Émile Durkheim is considered the father of sociology. He was born in 1858 in France and died in 1917. Durkheim was a very influential thinker and did a lot to shape the discipline of sociology as we know it today. He also made significant contributions to the field of anthropology.
In this blog post, we will take a closer look at his life and work, and explore some of his most important ideas.
Émile Durkheim – early life and education
Durkheim was raised in a traditional Jewish home. He studied at the University of Paris, where he met and worked with some of the most prominent thinkers of his time. After completing his studies, Durkheim taught high school for a few years. He then moved on and became a professor at the University of Bordeaux. It was during this time that he wrote his most famous works, including The Division of Labour in Society and Suicide.
Career and contribution to Anthropology
In 1897, Durkheim was appointed to the chair of sociology at the University of Paris. He remained there until his death in 1917. Over the course of his career, Durkheim developed a number of key concepts that still play a central role in sociology today. These include the idea of social solidarity, the concept of anomie, and the theory of functionalism.
Durkheim’s work in anthropology was particularly significant. He was one of the first scholars to apply sociological methods to the study of human culture and society. His book The Rules of Sociological Method is still considered a classic in the field. Durkheim’s ideas about how social norms and values shape human behavior continue to be highly influential in anthropology today.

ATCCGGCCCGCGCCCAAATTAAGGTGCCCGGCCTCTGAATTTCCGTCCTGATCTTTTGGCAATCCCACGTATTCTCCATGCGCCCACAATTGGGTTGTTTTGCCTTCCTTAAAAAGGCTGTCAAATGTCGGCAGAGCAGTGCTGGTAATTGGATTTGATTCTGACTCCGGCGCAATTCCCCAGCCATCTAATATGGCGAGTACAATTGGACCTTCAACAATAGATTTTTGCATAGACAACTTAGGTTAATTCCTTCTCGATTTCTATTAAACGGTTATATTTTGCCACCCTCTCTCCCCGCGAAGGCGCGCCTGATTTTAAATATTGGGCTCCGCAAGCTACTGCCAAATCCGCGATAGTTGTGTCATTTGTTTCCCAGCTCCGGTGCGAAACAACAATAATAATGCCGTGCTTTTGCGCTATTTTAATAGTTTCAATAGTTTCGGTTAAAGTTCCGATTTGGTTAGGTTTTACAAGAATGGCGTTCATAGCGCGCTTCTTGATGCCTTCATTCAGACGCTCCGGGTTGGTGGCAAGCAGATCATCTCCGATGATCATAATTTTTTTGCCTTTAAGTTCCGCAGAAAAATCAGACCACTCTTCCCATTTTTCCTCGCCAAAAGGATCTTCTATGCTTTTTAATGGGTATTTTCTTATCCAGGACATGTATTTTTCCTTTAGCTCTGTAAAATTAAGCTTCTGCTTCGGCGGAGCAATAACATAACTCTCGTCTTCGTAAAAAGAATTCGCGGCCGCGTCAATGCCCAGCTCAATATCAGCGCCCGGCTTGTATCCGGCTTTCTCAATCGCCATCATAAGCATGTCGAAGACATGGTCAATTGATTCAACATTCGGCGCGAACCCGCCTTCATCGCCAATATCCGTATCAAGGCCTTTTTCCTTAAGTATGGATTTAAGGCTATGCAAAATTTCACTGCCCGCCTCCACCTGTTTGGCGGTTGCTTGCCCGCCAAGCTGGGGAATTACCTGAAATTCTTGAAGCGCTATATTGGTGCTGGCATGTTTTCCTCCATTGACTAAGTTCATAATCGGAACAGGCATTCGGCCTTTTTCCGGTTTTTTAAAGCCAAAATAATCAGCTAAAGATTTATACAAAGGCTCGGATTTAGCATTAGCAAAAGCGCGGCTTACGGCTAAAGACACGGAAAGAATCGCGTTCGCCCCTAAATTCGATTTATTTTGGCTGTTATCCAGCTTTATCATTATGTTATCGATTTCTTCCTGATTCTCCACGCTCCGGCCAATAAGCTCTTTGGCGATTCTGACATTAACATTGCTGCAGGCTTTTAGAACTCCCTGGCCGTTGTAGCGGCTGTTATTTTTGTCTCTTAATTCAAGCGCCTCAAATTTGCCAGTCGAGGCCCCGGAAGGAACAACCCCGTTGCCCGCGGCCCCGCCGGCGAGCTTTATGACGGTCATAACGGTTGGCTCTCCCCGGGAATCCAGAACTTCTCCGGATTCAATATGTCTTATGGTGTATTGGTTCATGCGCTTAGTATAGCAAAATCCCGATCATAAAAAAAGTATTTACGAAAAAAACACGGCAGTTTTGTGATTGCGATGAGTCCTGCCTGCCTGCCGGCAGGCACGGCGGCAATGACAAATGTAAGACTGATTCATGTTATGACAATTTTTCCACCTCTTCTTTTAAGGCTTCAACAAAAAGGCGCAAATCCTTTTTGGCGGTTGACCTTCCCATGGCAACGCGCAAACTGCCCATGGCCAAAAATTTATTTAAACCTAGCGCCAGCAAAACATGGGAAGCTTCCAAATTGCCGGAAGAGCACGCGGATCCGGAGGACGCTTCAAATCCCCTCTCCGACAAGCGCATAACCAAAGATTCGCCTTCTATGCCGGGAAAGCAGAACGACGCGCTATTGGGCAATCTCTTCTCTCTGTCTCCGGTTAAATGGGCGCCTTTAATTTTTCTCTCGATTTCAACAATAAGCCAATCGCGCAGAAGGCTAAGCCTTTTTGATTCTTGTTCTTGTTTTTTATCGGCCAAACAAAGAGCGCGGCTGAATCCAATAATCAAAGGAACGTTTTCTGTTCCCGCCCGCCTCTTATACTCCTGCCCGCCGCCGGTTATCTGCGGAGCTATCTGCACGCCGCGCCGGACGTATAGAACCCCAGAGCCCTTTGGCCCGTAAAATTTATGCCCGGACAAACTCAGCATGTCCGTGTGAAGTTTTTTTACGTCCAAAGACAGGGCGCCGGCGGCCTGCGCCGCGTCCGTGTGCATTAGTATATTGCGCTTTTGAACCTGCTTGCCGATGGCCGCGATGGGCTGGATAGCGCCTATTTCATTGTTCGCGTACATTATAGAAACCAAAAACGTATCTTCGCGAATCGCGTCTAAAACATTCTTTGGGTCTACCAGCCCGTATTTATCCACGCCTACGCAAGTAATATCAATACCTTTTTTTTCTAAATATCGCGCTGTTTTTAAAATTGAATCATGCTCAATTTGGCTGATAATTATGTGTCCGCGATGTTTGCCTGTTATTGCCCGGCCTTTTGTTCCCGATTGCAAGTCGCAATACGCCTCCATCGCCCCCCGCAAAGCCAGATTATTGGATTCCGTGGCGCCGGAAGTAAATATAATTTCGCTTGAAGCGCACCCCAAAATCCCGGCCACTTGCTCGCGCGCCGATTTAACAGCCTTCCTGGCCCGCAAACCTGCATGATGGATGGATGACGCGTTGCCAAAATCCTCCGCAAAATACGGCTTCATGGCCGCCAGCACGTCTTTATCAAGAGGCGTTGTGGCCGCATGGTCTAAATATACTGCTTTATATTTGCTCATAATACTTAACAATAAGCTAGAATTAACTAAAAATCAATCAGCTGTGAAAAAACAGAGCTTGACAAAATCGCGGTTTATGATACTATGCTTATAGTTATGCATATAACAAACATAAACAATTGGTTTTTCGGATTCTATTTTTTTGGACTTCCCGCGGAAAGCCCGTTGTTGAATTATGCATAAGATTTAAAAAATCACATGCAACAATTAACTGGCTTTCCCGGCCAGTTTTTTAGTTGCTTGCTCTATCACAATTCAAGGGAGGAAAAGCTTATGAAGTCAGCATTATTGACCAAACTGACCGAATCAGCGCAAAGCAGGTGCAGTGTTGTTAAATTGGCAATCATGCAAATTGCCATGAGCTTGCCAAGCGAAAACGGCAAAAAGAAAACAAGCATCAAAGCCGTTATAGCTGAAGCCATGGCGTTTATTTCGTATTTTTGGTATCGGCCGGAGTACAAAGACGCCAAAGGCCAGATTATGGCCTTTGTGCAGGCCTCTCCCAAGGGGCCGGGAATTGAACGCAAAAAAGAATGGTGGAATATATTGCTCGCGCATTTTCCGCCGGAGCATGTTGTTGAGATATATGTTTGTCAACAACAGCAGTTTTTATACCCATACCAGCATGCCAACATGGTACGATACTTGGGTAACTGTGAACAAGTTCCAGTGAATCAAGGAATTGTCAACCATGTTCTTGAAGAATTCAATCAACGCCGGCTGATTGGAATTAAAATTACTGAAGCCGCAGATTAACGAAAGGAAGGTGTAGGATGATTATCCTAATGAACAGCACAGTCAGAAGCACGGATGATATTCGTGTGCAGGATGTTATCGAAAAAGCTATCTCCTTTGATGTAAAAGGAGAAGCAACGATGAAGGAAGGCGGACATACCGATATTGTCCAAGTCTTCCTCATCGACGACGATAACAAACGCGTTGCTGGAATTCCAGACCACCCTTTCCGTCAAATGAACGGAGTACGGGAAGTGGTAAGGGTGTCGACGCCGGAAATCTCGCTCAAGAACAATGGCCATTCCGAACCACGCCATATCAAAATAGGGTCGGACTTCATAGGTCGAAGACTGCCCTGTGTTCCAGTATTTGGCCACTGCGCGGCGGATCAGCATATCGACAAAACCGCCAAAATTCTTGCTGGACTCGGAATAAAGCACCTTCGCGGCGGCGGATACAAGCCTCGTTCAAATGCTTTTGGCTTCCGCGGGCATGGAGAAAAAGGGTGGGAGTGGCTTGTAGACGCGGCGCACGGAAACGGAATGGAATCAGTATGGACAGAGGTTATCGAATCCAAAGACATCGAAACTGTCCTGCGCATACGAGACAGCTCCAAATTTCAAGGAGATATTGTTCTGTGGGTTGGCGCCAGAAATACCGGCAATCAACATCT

In short, Émile Durkheim was a ground-breaking thinker who made significant contributions to both sociology and anthropology. His work is still studied and debated by scholars around the world.
For Further Reading
- Jane Goodall – a pioneering primatologist
- Marshall Sahlins (1930 – 2021) – Race is a Social Construct
- Saba Mahmood – a strong voice in the anthropology of religion and post-colonialism
- Claude Lévi-Strauss’s Structuralism and its Influence on Anthropological Thought
- Clifford Geertz – the man who pioneered “thick description” in anthropology
- Ruth Benedict: The anthropologist who believed that cultures have personalities
- Michael Taussig – Doctor and Anthropologist
- Bronislaw Malinowski: The Father of Field Research
- Margaret Mead: A Pioneering Anthropologist
- Franz Boas: The Father of American Anthropology
- Émile Durkheim: The Father of Sociology and His Contributions to Anthropology
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